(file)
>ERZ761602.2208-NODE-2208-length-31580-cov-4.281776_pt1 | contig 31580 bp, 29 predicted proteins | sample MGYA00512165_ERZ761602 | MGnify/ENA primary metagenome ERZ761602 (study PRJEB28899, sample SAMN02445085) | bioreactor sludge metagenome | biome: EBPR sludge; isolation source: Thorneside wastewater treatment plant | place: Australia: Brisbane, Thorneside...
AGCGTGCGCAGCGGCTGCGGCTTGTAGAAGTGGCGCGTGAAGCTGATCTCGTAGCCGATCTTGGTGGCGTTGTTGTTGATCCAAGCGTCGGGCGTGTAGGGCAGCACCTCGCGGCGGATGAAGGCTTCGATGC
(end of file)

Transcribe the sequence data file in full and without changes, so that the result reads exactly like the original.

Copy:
>ERZ761602.2208-NODE-2208-length-31580-cov-4.281776_pt1 | contig 31580 bp, 29 predicted proteins | sample MGYA00512165_ERZ761602 | MGnify/ENA primary metagenome ERZ761602 (study PRJEB28899, sample SAMN02445085) | bioreactor sludge metagenome | biome: EBPR sludge; isolation source: Thorneside wastewater treatment plant | place: Australia: Brisbane, Thorneside...
AGCGTGCGCAGCGGCTGCGGCTTGTAGAAGTGGCGCGTGAAGCTGATCTCGTAGCCGATCTTGGTGGCGTTGTTGTTGATCCAAGCGTCGGGCGTGTAGGGCAGCACCTCGCGGCGGATGAAGGCTTCGATGC